In addition, Atticus Finch can be identified as a mockingbird because throughout the story, he was always shown as a respectful man with civil morals. As well, he always makes an effort to look at everyone as an individual – even those who are out-casted by the Maycomb community. Harper Lee states that mockingbirds “don’t eat up people’s gardens, don’t nest in corncribs, they don’t do one thing but sing their hearts out for us” (Lee 90). Similarly, this description can portray Atticus Finch because “[he] is the same in his house as he is on the public streets” (Lee 46), meaning that he is an honest man and makes an effort to respect everyone, whether they are his children, neighbors, friends or family. Yet, he was ridiculed by the community for defending an innocent, coloured man. Many of the Maycomb residents began to label Atticus as a “N****-lover” and whisper about him. Even the children at school began to humiliate Scout and Jem for having a father that defended coloured men. Despite all the harsh comments about Atticus Finch’s choice to take on the Tom Robinson trial, he continued to defend Tom Robinson because, morally, he knew it was the right thing to do. Even though Tom Robinson was out-casted by the community for being a coloured man, Atticus Finch “[he does his] best to love everybody” (Lee 112) including Tom Robinson. Unlike the Maycomb residents, Atticus can see the good and bad of everyone, but chooses to see the good instead while accepting the bad side as well.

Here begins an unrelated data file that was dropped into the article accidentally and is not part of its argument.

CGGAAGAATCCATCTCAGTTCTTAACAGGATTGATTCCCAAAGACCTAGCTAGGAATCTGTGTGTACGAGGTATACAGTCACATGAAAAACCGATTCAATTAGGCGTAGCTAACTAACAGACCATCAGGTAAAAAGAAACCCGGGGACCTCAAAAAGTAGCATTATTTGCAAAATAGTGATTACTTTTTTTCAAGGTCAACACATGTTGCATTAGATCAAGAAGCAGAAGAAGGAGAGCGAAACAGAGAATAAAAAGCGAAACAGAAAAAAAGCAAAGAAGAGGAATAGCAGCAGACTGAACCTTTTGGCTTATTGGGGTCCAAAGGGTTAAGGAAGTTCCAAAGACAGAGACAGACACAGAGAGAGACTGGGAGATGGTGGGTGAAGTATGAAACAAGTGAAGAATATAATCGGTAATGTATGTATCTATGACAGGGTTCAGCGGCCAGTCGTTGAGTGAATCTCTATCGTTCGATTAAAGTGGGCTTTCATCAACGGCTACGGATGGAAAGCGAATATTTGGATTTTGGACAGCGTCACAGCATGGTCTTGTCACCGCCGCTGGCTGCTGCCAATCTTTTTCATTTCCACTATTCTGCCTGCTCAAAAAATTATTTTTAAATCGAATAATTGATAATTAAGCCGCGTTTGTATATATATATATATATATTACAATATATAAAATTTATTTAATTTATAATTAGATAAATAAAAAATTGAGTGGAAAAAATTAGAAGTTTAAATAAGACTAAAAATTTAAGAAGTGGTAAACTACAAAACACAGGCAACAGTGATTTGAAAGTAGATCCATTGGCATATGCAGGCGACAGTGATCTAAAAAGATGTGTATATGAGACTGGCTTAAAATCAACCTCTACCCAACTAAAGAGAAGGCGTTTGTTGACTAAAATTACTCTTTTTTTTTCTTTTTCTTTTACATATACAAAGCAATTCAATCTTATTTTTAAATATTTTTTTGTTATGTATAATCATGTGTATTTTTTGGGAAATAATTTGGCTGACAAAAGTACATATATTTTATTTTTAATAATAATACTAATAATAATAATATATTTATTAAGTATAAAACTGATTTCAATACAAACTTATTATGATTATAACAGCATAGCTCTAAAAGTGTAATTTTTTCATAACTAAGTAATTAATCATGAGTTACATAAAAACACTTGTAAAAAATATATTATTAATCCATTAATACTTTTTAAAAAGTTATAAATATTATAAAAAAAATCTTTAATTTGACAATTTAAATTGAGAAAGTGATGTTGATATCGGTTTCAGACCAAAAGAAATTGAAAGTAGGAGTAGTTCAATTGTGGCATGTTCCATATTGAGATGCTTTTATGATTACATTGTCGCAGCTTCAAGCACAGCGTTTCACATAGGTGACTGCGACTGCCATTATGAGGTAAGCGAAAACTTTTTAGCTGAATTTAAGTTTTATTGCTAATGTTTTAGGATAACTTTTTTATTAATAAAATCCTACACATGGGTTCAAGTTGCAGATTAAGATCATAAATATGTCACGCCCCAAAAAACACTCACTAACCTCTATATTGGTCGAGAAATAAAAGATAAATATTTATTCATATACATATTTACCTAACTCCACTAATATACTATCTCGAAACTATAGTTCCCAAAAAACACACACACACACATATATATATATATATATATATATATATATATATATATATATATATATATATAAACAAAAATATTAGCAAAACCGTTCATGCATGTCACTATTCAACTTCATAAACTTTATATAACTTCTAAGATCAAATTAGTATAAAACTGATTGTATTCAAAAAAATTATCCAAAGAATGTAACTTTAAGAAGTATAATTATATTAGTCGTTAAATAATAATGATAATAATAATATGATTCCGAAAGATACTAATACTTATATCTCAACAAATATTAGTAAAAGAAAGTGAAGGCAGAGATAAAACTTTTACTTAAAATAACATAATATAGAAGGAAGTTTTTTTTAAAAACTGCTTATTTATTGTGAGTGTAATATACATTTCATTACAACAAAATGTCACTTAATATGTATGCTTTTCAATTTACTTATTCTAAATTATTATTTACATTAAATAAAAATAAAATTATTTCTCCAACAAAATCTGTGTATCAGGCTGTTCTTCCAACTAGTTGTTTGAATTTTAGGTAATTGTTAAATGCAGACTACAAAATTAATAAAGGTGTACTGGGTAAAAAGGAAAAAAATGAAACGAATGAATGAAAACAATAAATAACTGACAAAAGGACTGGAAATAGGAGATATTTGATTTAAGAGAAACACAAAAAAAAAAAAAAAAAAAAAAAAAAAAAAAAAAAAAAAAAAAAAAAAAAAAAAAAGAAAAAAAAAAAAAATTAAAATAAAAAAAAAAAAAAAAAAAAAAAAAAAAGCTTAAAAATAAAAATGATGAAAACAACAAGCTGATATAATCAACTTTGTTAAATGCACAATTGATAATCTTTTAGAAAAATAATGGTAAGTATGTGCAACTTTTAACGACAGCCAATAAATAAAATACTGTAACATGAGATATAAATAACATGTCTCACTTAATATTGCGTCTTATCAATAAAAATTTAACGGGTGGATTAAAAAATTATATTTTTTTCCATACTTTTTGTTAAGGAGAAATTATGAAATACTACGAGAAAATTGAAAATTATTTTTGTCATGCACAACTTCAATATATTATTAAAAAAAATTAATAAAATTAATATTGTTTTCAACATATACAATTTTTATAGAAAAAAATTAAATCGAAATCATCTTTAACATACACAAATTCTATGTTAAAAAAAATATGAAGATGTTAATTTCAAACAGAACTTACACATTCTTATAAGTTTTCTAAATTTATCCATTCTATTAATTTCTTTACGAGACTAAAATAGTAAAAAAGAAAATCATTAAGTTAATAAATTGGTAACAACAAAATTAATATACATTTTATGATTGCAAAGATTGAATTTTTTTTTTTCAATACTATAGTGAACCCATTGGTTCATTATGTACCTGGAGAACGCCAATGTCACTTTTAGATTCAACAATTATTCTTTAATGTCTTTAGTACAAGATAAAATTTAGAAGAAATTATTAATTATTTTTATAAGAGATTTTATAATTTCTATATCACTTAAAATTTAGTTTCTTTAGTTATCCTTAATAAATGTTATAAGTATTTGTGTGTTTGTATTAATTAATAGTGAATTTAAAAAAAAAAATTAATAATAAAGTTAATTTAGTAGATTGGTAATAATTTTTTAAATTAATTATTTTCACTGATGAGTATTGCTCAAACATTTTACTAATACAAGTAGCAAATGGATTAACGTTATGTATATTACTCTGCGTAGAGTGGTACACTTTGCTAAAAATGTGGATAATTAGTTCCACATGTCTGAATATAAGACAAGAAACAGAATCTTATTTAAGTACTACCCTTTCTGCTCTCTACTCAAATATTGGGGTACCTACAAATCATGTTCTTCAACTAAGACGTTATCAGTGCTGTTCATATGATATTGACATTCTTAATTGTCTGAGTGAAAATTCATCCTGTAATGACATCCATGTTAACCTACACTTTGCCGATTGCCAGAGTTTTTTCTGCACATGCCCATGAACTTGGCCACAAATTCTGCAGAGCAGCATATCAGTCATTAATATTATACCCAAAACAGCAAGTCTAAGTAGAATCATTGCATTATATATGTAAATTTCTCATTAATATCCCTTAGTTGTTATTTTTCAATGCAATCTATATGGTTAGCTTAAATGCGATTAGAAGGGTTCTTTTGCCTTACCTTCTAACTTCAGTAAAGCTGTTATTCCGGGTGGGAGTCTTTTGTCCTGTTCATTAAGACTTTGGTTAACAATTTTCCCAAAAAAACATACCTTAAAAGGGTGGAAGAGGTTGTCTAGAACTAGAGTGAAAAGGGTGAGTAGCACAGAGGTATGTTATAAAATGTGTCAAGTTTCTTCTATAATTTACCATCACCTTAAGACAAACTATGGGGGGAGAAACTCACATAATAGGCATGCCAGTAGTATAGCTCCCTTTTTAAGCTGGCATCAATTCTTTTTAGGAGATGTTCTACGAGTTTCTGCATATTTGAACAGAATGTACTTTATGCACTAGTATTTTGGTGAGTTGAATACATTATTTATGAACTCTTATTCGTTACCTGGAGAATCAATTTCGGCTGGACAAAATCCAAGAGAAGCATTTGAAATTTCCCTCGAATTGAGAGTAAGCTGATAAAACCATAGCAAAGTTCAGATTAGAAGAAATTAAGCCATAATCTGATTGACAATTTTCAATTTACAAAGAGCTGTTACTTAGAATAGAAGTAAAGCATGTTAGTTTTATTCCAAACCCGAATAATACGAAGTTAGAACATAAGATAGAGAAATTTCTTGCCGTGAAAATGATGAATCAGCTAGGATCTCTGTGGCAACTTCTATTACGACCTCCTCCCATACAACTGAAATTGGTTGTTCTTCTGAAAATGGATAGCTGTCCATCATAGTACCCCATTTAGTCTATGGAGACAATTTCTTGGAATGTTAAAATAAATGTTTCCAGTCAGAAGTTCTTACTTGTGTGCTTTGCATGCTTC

In conclusion, Tom Robinson, Boo (Arthur) Radley and Atticus Finch can be metaphorically portrayed as mockingbirds because throughout the story their actions represent the symbolic image of a mockingbird. These three characters were all linked and similar to each other, despite how differently they were viewed by the Maycomb residents in the beginning. They were all innocent and victims of prejudice. As well, they only displayed benevolent actions and had no intentions to harm anyone throughout the story….that is why it is a sin to kill a mockingbird.